Perfectionism thrives in silence and isolation. Often perfectionists are surprised to find many others struggle with similar issues once they start opening up about it; this can reduce the feelings of shame that typically accompany perfectionism. You can start by identifying one person in your life that you trust and share with them about some of your struggles. Another option is attending a support group with others who are also struggling with perfectionism. The more you practice being vulnerable with people whom you trust, the less isolated you will feel and the freer you may become.


7. Reduce your social media use.

Social media contributes to frequent social comparison, which can exacerbate perfectionism. Try taking a break from technology for a half or full day and see how you feel. When you start using social media after the break, notice how you feel. Are you engaging in social comparison and feeling “not good enough?” If so, consider implementing a regular break from social media a few times per week.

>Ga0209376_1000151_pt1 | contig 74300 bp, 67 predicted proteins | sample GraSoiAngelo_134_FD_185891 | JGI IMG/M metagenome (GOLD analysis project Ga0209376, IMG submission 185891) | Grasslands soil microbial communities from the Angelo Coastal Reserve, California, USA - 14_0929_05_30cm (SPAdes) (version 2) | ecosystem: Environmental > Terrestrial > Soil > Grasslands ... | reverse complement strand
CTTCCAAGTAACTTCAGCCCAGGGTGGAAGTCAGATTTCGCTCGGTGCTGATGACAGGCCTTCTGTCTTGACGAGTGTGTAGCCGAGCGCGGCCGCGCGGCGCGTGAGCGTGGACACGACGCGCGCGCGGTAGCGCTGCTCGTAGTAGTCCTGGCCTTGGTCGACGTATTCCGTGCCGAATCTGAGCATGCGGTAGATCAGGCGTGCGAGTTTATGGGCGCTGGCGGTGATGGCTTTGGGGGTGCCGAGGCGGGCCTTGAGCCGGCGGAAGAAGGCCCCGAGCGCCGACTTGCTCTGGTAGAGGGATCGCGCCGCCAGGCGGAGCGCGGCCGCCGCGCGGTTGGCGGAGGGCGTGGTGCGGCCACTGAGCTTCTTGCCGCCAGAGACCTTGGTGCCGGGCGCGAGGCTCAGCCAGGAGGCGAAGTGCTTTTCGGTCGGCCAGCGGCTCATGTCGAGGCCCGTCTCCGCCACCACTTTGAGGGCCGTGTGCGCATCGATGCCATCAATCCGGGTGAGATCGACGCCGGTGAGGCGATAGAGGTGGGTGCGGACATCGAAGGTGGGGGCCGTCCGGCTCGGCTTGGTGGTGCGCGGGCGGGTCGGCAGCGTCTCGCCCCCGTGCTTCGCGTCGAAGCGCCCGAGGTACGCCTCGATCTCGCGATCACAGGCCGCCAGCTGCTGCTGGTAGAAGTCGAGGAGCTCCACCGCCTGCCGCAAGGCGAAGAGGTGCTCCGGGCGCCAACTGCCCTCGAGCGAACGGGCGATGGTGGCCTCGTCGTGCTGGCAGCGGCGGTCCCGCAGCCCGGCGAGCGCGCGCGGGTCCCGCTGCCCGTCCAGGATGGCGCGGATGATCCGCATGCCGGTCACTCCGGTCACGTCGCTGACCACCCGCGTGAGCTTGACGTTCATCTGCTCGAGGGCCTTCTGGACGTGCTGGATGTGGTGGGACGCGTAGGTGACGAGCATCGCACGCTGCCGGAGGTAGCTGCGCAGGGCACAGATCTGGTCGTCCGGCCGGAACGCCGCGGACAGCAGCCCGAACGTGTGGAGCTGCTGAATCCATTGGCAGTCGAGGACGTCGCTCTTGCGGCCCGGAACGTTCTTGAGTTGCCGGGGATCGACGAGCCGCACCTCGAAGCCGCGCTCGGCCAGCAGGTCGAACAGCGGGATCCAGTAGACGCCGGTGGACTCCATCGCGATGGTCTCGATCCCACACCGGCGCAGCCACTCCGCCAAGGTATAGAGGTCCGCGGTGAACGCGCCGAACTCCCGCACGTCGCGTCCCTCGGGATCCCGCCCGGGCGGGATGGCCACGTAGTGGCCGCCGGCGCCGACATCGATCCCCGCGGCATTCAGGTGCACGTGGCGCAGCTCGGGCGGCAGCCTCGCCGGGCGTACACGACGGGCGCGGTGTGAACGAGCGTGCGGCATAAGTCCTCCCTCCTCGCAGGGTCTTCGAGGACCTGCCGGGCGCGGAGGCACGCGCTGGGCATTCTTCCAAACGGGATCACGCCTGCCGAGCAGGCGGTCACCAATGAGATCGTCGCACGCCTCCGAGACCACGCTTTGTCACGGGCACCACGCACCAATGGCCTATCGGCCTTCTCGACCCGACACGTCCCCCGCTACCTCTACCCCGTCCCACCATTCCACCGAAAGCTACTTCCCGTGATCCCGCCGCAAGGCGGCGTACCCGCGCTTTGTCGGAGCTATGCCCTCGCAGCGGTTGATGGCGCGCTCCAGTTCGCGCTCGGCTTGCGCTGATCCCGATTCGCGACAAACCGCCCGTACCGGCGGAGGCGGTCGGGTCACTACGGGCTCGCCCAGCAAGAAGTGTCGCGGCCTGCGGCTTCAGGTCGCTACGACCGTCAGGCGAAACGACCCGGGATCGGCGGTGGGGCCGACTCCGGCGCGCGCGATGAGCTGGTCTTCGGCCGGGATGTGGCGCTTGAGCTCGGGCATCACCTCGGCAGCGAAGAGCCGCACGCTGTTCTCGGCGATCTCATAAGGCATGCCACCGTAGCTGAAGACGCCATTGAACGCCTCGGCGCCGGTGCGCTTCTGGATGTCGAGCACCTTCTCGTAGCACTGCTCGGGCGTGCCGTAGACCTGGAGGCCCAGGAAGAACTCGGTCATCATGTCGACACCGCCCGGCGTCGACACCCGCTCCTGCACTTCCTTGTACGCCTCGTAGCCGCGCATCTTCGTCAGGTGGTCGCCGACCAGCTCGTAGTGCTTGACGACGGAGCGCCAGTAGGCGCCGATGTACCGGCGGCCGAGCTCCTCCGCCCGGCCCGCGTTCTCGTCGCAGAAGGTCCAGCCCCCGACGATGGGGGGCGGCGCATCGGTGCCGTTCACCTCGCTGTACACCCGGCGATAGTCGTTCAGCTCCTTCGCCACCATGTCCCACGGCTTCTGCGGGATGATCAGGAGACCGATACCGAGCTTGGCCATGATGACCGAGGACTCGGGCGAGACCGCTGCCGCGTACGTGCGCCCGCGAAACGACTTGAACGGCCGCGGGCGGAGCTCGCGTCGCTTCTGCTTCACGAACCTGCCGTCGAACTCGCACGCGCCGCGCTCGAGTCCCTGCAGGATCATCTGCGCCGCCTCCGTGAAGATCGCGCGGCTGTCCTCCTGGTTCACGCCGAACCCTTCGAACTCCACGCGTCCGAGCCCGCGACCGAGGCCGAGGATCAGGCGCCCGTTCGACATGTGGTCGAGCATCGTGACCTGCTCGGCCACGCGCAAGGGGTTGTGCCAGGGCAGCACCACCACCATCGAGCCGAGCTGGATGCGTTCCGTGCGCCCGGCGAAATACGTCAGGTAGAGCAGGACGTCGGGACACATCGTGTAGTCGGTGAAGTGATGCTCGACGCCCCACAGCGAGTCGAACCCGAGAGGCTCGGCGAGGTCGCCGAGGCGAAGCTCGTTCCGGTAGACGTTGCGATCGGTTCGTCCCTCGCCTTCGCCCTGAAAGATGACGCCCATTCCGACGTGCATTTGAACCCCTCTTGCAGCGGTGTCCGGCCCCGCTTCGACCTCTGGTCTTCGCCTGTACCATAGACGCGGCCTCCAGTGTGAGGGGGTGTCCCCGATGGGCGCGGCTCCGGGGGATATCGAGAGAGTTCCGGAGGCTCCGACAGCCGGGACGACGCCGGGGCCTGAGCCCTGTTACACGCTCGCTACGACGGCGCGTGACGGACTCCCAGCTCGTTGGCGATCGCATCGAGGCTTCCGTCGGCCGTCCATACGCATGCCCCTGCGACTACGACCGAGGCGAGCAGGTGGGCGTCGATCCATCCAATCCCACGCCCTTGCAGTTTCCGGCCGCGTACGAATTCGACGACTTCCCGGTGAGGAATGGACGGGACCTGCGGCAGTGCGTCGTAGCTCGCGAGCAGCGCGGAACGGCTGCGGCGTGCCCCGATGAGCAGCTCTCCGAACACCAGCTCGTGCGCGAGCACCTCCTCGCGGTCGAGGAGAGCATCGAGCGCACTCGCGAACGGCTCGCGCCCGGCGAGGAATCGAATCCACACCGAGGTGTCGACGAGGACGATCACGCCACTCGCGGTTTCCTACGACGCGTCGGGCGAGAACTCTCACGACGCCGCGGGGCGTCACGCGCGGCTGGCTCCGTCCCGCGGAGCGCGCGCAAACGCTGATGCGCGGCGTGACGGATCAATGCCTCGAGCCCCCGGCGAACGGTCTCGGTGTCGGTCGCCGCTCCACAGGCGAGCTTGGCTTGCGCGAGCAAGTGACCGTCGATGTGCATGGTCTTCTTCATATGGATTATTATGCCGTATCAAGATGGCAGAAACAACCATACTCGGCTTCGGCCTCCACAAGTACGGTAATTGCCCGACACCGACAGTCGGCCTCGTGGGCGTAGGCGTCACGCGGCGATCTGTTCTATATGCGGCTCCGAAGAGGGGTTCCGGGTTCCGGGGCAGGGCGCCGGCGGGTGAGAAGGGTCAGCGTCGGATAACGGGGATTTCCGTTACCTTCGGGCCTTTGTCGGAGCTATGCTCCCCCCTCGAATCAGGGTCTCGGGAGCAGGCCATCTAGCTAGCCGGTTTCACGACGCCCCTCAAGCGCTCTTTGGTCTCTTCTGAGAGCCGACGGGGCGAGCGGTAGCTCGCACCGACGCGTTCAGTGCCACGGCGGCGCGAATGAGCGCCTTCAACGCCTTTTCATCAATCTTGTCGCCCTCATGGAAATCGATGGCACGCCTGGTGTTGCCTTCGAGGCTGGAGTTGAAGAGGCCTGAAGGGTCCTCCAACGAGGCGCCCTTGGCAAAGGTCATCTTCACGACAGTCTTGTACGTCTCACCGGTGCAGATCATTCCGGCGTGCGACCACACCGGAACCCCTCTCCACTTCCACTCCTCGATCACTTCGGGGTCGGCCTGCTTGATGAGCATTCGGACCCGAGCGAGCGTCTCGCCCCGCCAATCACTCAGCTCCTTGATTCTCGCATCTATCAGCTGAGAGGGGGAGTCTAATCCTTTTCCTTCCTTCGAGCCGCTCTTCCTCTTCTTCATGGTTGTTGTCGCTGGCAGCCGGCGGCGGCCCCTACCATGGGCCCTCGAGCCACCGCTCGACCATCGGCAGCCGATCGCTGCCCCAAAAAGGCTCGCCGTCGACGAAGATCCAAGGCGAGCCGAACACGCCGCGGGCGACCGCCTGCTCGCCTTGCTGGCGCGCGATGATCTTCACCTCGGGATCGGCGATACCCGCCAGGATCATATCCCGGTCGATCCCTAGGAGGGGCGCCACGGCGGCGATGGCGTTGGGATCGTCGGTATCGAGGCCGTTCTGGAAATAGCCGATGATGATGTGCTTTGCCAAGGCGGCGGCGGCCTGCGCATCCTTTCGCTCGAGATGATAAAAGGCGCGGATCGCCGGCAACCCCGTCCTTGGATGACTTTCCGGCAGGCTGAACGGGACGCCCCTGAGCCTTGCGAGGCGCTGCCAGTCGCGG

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Keep in mind that it’s helpful to have realistic expectations for yourself as you’re working on your perfectionism—it’s a process that takes time. If you find yourself getting stuck during the process, it can be helpful to find a therapist who specializes in perfectionism and can help you combat your inner critic.


This post was also published at Good Therapy.


Disclaimer: This post is for informational purposes only. This post is not intended to be a substitute for professional or psychological advice, diagnosis, or treatment. Always seek the advice of your mental health professional or another qualified health provider with any questions you may have regarding your condition or well-being.



Roxy Zarrabi, Psy.D., - Website -